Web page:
The typical size of constituencies differs between parts of the UK. The Office for National Statistics gives the median total parliamentary electorate across constituencies of about 72,400 in England, 69,000 in Scotland, 66,800 in Northern Ireland and 56,800 in Wales.
There are currently:
- 533 constituencies in England
- 59 in Scotland
- 40 in Wales, and
- 18 in Northern Ireland
The largest constituency is Ross, Skye and Lochaber, measuring approximately 12,000 square kilometres and the smallest constituency is Islington North, measuring 7.35 square kilometres.
The Structure of British Government
The above map shows just a few of the 650 UK constituencies. It is clear that they vary in geographical size by quite some margin. The political boundaries are moved approximately every 10 years, so as to maintain a similar number of voters in each constituency. The boundary reviews are complicated and a time consuming process made even trickier in areas of intense house building since the projected number of houses to be built has to figure in the calculations.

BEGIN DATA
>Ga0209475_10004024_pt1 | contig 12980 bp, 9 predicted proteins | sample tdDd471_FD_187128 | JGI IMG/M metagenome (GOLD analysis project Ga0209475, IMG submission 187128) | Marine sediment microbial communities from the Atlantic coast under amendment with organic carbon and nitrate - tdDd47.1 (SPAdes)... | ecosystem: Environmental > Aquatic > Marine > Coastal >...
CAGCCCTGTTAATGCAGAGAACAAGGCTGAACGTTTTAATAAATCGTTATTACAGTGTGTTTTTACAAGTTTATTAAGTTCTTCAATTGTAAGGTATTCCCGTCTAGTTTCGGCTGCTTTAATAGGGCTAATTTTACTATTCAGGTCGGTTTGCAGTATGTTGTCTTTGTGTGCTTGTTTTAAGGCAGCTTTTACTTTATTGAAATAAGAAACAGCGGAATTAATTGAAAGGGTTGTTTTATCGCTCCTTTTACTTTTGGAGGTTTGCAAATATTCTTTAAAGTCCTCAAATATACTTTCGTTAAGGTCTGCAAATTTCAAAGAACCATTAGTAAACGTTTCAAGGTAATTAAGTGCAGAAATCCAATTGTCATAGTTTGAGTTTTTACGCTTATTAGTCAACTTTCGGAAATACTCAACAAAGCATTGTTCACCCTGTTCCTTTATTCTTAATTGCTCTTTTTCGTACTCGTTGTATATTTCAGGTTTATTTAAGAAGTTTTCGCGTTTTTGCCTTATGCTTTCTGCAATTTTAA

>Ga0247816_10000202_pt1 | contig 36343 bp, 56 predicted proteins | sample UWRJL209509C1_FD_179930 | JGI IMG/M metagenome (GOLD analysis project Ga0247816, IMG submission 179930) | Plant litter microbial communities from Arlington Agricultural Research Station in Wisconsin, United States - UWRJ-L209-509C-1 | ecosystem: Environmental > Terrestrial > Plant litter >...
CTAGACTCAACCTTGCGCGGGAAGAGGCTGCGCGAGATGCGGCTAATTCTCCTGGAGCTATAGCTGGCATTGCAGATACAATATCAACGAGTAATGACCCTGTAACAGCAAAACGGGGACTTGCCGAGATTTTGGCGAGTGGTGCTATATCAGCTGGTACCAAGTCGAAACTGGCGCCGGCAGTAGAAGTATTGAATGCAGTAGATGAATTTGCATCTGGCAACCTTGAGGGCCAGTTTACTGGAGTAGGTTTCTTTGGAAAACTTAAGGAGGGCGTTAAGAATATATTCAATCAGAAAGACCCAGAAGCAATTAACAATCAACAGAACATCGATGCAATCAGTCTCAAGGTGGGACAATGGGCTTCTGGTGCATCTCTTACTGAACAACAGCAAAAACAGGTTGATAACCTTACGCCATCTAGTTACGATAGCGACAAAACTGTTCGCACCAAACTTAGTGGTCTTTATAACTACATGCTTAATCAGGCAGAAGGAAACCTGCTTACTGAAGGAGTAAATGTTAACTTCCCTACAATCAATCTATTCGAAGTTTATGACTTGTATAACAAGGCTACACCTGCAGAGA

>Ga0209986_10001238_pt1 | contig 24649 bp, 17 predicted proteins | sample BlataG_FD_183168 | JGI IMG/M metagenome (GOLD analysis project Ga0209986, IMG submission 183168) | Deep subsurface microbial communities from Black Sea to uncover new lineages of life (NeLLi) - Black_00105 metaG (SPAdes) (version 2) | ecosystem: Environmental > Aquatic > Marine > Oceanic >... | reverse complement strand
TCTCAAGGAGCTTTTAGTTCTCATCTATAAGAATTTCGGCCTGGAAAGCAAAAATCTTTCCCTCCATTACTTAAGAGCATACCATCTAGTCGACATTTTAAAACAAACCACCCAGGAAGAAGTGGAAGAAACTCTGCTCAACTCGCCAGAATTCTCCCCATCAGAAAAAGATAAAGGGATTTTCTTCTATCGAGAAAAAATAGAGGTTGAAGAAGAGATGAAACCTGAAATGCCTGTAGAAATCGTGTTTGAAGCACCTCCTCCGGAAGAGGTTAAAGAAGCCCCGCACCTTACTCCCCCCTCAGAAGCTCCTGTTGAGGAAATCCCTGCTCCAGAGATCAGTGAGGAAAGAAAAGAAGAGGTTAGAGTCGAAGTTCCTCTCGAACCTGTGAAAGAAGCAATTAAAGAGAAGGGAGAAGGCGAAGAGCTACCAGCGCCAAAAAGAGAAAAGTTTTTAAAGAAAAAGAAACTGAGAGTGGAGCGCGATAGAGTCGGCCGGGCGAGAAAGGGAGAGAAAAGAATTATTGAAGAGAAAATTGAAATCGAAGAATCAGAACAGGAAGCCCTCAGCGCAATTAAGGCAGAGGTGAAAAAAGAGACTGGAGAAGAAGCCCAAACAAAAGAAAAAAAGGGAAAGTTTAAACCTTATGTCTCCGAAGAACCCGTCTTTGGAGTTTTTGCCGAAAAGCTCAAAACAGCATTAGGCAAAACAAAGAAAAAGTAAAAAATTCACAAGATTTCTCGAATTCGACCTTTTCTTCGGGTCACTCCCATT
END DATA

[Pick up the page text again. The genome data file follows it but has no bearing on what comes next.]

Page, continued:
What is also not obvious from the map is that not all constituencies are politically similar. Southampton and Portsmouth are geographically part of Hampshire, but politically they are different. They are Unitary authorities and not multi-tier like the others in Hampshire. That is they do not have borough councils nor do they have town and parish councils. They do however have constituency MPs. By clicking on the link attached to the above map, you will be taken to the Parliamentary website where you can find out which candidates stood at the last General Election, how many votes they received and who won.
What does not appear on Government websites is how effective particular politicians are. Are they working for you at community level and for MPs, what national policies are they helping to derive?